John Longbrake, MBA/Broker
John Longbrake, MBA/Broker
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How Can First-Time Homebuyers Stand Out In A Crowded Market?

We’ve written about low inventory being the real estate story of early 2013. Now as we are getting further into the year, the story has switched to talk of a seller’s market. In February realtor.com’s national housing data showed that median list prices were slightly higher month-over-month at $189,900. For the first-time homebuyer these figures can present a little bit of a challenge. Low inventory has meant multiple offers in many hot markets. Prices are rising slowly but investors are snapping up homes before some first time buyers can get their foot in the door. What can a first-time homebuyer do to stand out in this market?

It’s not all doom and gloom for the buyer who is looking for the first time. After a couple of years of restriction it seems that things may finally be loosening up a bit making it easier for those who have never had a mortgage before to enter the market. NAR chief economist Lawrence Yun has estimated that if credit conditions were to return to “normal,” that could generate an additional 500,000 to 700,000 sales this year. This is good news for sellers but means that buyers may be competing in an increasingly crowded field.

The Emotional Approach

Once the financing is in place how does a buyer with financing compete against investors? One approach may be the emotional one. Investors can often offer ready cash but where they can’t compete is on the emotional end. “Have your lender prepare a pre-approval letter that speaks specifically to this home, so the seller knows you’re committed,” advises Sam DeBord, managing broker at Coldwell Banker Danforth. “Don’t write a letter about why you’re a good buyer. Write a letter about what you’d love to do if you lived in that house, on that street.”

Marianne Bornhoft, President of the Spokane Association of Realtors and Realtor® at Windermere Manito LLC also suggests that potential home buyers can write a short one-page letter explaining both who they are and why they want the house. She stresses the importance of working with a buyer’s agent. “Buyers need to work with a qualified Realtor® who knows the market and understands the nuances of the type of house you are looking for.”

Bornhoft also says that when possible she likes to make sure that the seller’s agent can meet the buyer and sees “the love in their eyes” for the house. She recently showed a first-time homebuying couple a home that was about to be listed. The seller’s agent was present and could see how in love with the house the couple was. A connection like that can matter when the seller’s agent is presenting an offer because selling a house can be an emotional experience. The seller often still feels invested both in the home and the neighborhood and the sellers care about what happens to their home and their neighborhood. “It’s about leaving a good legacy for the neighborhood,” explains Bornhoft. “Sellers may drive by their old home in a few years and they want to have a memory of a good transaction.”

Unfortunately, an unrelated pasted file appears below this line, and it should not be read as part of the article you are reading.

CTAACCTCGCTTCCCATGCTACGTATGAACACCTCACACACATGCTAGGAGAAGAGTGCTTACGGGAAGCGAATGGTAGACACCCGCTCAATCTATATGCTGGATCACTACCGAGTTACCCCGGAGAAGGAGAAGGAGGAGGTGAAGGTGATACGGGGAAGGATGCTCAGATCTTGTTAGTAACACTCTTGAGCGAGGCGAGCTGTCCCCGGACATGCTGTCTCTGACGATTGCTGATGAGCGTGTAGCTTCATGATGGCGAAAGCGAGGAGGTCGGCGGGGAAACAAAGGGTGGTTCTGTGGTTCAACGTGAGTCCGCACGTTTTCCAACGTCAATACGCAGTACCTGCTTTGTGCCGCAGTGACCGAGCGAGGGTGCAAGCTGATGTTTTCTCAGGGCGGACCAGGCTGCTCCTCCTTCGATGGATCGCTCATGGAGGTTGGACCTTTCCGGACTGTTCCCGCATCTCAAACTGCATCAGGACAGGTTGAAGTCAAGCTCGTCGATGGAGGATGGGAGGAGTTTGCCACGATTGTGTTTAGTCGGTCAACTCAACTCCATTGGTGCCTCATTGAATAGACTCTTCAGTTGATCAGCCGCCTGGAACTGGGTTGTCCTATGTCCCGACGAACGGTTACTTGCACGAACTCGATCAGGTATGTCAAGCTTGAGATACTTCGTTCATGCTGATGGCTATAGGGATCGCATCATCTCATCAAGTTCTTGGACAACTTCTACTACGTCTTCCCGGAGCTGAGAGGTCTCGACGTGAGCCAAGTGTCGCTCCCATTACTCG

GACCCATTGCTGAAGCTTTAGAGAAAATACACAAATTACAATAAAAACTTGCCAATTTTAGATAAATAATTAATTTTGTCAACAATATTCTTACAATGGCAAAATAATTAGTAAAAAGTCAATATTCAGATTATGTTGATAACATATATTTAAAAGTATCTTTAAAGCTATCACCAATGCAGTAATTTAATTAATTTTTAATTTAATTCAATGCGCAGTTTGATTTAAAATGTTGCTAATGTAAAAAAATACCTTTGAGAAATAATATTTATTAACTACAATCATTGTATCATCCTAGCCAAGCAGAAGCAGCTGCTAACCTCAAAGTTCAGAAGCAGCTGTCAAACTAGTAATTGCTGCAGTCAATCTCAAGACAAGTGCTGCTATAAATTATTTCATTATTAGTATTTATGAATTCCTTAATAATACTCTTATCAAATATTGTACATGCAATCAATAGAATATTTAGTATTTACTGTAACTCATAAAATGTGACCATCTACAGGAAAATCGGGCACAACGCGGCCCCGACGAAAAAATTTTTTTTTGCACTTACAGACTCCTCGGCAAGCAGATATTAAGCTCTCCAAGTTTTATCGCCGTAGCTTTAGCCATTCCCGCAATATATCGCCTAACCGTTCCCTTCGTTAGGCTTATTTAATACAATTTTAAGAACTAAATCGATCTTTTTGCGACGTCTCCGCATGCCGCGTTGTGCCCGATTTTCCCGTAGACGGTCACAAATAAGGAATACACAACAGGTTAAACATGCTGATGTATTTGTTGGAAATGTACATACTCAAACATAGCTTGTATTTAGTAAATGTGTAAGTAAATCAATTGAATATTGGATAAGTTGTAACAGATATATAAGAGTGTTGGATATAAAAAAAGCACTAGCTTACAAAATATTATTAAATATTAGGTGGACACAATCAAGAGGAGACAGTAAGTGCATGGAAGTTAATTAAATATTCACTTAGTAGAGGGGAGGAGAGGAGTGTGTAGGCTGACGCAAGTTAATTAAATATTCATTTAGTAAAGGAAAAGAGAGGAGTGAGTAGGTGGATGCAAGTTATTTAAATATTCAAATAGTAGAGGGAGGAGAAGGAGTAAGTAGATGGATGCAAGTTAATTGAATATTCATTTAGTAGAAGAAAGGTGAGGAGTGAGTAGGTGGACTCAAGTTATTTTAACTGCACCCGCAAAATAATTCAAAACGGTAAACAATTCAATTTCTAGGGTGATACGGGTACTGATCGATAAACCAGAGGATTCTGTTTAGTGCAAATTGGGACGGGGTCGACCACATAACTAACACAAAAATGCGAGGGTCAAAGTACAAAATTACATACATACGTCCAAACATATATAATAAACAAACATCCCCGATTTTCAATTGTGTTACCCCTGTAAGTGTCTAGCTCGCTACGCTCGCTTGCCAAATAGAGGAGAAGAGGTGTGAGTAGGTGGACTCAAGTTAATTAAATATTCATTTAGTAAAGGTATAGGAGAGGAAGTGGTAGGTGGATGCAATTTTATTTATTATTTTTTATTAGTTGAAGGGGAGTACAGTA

Be Willing To Adjust

In order to make the deal appealing, buyers may also have to do some adjusting. If the sellers want a quick close or a little more money in their pocket at closing it’s important to try and accommodate that. Competing against cash sales can be very challenging. Natalie Cerpa, a buyer’s agent in the suburbs of Los Angeles has seen cash buyers move in quickly on homes. “First-time buyers are having a hard time competing,” she says. “Those who have a 30-40%+ down payment have the best shot. Often we are seeing that the buyer is removing their appraisal contingency with their offer to try to compete with cash offers.”

Part of the role of the buyer’s agent is educating them with both the statistics on cash sales and their experience in the market. “ It isn’t long before they realize they need to come in at their highest and best and ask for as little as possible,” adds Cerpa. “Often buyers are absorbing the cost of termite repairs or a home warranty plan.”

In a market full of multiple offers there may not be time for haggling. “Frankly, they have to make their best offer right up front,” says David Welch, a Realtor® with Re/Max in Orlando, Florida. “Even then they may not get it if they have to obtain financing, because there are so many cash sales. We are seeing some sellers removing appraisal contingencies on ‘high’ offers, and buyers are making up the difference between appraisal and purchase price.”

If you are really looking to make an impact, you could always try a gift. “A buyer could send a gift to the address of the seller if it is an owner-occupied home,” adds Sam DeBord. ” It shows a dedicated interest, and is all part of the negotiation.”

 

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